While content strategy is our favorite topic, we thought you might want a review of a content tool now and then. We use and test content marketing and content curation platforms the whole time. We’re also preparing a report on these content curation platforms, along with some posts on the value of content curation and in which context to use it.
Until now most popular content curation platforms mainly offered social content sharing possibilities. However, some of them are also integrated or integrating with email platforms. In this post I look at Scoop.it, one of the tools I’ve been testing for a while now, and for those among you who want to try it, there’s a step-by-step example using Scoop.it and MailChimp.
However, first some thoughts on content curation platforms by way of an introduction. If you just want to know how Scoop.it integrates with email platforms, feel free to skip. And if you like/dislike these reviews do let us know as well.
Connecting content curation platforms with channels, goals, audiences and marketing tools
Integrating content curation and email makes complete sense and should really be a feature of all content curation platforms, unless of course your curated content is included in your blog posts or generated by smart feeds that “power” your newsletters, for instance. In case you doubt: yes, many people still love email, depending on the relevance of the content they get.
There are many curation platforms, varying from very basic to highly professional. As some of the more popular content curation tools are also used by a broader audience (and your target audience?) it can be smart to use them.
There are also different content curation platforms, depending on the intent they were designed for. Which one suits you best depends on your goals, on how content curation can help you serve your audiences better, how creative you are and how relevant content curation as such is for you and your target groups, to use that old term, in general.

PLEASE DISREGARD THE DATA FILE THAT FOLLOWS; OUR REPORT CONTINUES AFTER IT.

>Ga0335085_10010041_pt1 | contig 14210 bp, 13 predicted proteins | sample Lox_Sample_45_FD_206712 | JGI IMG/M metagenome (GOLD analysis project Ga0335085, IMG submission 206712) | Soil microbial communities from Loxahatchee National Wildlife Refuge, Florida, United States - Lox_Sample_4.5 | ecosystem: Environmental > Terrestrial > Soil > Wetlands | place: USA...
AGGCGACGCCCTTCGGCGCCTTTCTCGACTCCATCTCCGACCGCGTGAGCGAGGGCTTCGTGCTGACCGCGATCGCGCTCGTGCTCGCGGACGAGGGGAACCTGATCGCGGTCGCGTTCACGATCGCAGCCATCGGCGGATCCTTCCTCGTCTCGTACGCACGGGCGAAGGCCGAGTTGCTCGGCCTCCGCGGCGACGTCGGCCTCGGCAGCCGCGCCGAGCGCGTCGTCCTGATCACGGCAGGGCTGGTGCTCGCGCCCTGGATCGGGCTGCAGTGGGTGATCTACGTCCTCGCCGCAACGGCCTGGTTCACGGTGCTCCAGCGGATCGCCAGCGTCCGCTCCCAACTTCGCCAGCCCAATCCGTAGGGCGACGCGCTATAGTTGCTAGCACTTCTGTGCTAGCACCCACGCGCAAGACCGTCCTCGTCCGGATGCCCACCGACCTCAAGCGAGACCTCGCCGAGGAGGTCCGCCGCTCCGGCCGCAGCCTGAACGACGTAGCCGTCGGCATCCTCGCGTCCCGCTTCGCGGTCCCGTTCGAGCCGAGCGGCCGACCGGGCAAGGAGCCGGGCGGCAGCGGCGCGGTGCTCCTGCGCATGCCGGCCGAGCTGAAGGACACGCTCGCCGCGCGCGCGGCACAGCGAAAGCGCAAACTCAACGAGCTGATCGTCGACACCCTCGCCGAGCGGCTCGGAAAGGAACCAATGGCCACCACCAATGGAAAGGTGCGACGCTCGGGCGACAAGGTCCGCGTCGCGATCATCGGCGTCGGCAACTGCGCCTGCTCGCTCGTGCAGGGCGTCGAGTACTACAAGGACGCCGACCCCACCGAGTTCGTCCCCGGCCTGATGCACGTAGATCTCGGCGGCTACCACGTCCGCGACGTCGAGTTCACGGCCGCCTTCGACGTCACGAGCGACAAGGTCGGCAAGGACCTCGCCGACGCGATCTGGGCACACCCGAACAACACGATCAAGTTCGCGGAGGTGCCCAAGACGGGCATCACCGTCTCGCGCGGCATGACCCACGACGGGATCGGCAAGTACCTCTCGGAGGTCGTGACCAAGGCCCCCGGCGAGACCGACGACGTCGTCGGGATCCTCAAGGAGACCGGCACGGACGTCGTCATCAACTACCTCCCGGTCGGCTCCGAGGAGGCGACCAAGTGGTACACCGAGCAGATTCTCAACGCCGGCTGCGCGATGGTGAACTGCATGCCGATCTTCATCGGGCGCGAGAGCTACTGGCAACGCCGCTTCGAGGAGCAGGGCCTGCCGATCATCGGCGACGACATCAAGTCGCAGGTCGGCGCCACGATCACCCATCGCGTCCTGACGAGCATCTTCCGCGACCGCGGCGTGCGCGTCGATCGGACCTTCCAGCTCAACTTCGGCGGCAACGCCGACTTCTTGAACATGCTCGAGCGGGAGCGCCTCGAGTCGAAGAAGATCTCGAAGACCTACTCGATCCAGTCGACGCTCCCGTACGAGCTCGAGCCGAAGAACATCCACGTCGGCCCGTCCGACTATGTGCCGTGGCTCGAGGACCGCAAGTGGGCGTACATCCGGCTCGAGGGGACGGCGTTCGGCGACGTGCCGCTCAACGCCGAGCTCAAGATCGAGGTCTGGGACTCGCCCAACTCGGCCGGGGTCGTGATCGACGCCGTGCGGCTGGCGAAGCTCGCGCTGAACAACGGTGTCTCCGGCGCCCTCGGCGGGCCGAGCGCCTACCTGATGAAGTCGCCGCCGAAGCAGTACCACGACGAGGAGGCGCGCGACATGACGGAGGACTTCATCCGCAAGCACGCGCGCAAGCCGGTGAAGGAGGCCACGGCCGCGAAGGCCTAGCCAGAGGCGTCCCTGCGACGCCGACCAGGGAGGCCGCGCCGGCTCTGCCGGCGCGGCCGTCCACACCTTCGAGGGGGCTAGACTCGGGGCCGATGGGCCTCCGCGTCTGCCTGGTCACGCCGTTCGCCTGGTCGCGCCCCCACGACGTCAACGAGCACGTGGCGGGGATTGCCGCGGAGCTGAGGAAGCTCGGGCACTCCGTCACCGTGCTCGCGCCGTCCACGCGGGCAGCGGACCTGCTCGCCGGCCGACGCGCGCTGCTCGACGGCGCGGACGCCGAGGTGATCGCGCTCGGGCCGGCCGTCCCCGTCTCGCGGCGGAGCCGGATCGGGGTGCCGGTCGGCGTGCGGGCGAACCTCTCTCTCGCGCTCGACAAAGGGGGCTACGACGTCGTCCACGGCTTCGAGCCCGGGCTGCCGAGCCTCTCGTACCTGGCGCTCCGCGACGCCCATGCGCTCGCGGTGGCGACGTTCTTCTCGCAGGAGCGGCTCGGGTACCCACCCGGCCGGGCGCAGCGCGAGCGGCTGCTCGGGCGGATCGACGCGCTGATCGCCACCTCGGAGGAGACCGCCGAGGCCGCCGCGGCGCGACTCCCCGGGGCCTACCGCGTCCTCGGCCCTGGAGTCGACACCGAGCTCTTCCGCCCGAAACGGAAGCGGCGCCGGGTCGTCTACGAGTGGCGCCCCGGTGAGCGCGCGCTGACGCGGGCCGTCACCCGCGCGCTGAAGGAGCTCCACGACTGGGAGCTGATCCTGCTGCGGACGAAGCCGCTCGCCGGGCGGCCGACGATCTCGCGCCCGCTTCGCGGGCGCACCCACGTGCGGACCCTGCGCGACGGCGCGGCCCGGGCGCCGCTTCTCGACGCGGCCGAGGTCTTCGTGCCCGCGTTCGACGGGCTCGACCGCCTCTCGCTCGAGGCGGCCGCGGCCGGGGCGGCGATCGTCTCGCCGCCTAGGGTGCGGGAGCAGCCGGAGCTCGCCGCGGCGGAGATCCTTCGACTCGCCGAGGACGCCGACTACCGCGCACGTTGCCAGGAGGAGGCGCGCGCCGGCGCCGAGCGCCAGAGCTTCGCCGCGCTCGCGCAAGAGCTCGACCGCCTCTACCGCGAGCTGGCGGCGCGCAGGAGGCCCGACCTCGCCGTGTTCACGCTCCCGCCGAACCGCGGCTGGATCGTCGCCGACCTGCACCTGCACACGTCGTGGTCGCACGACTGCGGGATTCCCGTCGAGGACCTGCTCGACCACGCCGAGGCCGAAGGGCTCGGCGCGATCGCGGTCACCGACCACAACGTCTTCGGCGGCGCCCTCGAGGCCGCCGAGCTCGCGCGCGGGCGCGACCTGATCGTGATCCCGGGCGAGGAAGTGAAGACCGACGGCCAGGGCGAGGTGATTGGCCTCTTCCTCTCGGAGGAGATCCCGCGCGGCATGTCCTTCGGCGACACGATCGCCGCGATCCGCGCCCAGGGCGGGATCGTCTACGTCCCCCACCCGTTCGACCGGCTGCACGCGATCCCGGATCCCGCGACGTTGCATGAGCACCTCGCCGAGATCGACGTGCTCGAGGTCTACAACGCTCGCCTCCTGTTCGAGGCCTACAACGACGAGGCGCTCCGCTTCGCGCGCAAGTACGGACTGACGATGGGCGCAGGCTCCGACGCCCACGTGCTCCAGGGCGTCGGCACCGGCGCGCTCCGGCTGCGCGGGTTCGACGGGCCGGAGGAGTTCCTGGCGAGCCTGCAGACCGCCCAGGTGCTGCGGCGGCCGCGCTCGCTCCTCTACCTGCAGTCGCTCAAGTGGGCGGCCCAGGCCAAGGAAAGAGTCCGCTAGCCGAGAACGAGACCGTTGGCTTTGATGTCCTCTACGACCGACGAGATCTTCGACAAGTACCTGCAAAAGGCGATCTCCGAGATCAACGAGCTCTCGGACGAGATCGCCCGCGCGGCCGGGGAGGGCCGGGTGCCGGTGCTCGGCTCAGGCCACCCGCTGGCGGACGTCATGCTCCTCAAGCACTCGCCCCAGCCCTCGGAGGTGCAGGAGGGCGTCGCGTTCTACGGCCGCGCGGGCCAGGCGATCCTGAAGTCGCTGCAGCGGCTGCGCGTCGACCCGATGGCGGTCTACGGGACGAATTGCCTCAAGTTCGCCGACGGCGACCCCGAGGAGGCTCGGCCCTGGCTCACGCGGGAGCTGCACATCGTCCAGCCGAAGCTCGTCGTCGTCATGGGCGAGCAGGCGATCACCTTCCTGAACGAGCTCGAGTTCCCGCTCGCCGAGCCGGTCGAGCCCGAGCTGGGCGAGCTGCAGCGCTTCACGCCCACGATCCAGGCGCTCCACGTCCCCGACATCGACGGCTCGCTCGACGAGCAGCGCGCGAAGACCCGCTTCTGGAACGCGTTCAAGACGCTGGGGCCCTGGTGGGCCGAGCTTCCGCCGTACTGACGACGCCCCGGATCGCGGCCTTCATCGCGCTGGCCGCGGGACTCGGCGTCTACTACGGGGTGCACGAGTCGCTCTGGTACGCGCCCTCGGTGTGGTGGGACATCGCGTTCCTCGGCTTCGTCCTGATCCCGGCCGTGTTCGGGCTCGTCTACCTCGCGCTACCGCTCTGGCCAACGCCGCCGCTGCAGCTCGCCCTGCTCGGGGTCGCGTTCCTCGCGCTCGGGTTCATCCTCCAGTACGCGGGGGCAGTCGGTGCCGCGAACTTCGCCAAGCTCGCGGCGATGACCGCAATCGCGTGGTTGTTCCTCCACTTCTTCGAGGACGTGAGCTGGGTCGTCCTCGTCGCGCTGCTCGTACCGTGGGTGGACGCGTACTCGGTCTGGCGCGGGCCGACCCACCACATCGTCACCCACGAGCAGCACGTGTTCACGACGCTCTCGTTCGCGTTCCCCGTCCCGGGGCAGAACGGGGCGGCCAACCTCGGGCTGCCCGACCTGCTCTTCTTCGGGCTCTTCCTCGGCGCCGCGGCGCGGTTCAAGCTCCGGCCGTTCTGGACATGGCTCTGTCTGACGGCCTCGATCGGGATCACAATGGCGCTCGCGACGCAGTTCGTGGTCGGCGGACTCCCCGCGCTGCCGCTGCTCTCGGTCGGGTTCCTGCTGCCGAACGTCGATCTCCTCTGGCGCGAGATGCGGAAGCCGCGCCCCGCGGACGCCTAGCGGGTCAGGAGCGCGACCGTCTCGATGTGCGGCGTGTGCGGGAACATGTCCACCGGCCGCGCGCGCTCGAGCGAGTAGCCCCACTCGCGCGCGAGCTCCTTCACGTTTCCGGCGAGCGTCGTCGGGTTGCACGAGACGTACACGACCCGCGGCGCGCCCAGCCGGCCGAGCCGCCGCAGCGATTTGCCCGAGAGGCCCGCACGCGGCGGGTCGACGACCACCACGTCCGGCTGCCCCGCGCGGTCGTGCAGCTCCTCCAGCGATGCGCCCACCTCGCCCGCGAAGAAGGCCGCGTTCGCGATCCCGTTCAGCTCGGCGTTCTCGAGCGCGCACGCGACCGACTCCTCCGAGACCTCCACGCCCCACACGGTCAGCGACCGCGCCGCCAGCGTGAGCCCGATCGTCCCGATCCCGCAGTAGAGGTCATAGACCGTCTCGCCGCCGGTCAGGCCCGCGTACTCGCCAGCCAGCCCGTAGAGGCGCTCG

List.ly, for instance, which we used for our crowdsourced list of content marketing, copywriting, web content and storytelling ‘experts’, is built to…curate lists. I’ll review it soon and give you some tips on how to use that handy curation tool. Another content curation platform is Scoop.it that is rapidly gaining popularity if I look at the number of people we know are joining it every day.
Both Scoop.it and List.ly are not enterprise level content curation platforms. But they are used by businesses, marketers and bloggers (with a handy bookmarklet for your browser). In the end, the same happens with Pinterest, for instance. It’s not made for business or marketing but it certainly is used for it. Scoop.it and List.ly are about offering curated content in respectively a magazine layout and list lay-out. Both are about community, social interaction, curation, participation, linking, connecting and bookmarking at the same time, with a different content curation format. The curated content can also be embedded into your blow or other content, as is the case with YouTube, Pinterest, slideshare, etc.
Integrating Scoop.it and email
Recently Scoop.it announced an integration with MailChimp to allow curators using Scoop.it to create newsletters based on their ‘scooped’ content. Time for a test and a how-to.
Obviously, if you plan to use MailChimp, you need both a MailChimp and a Scoop.it account to get started. You can also use another email solution as you can export the HTML code of your Scoop.it email in a ZIP file or get it sent to you. Connect with your Scoop.it account and go to the desired toping you are ‘scooping’ (or curating). In the screenshot below that’s our ‘Content Marketing Experience’ topic board. On the top left-hand side you can click the ‘Manage’ button after which a drop-down menu appears. Select ‘Create a Newsletter’ as you can see in the screenshot.
After that it’s really simple. You pick the number of posts to send, decide whether you want to show the header or not and can choose to add sharing buttons or not.